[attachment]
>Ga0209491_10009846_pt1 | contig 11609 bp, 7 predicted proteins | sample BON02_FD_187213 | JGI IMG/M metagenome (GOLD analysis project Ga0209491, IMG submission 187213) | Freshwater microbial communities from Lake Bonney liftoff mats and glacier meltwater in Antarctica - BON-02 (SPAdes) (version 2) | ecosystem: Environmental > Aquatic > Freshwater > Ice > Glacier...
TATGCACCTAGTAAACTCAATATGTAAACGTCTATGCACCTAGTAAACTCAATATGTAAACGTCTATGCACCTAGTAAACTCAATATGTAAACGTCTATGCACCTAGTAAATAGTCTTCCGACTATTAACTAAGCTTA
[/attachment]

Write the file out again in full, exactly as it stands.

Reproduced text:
>Ga0209491_10009846_pt1 | contig 11609 bp, 7 predicted proteins | sample BON02_FD_187213 | JGI IMG/M metagenome (GOLD analysis project Ga0209491, IMG submission 187213) | Freshwater microbial communities from Lake Bonney liftoff mats and glacier meltwater in Antarctica - BON-02 (SPAdes) (version 2) | ecosystem: Environmental > Aquatic > Freshwater > Ice > Glacier...
TATGCACCTAGTAAACTCAATATGTAAACGTCTATGCACCTAGTAAACTCAATATGTAAACGTCTATGCACCTAGTAAACTCAATATGTAAACGTCTATGCACCTAGTAAATAGTCTTCCGACTATTAACTAAGCTTA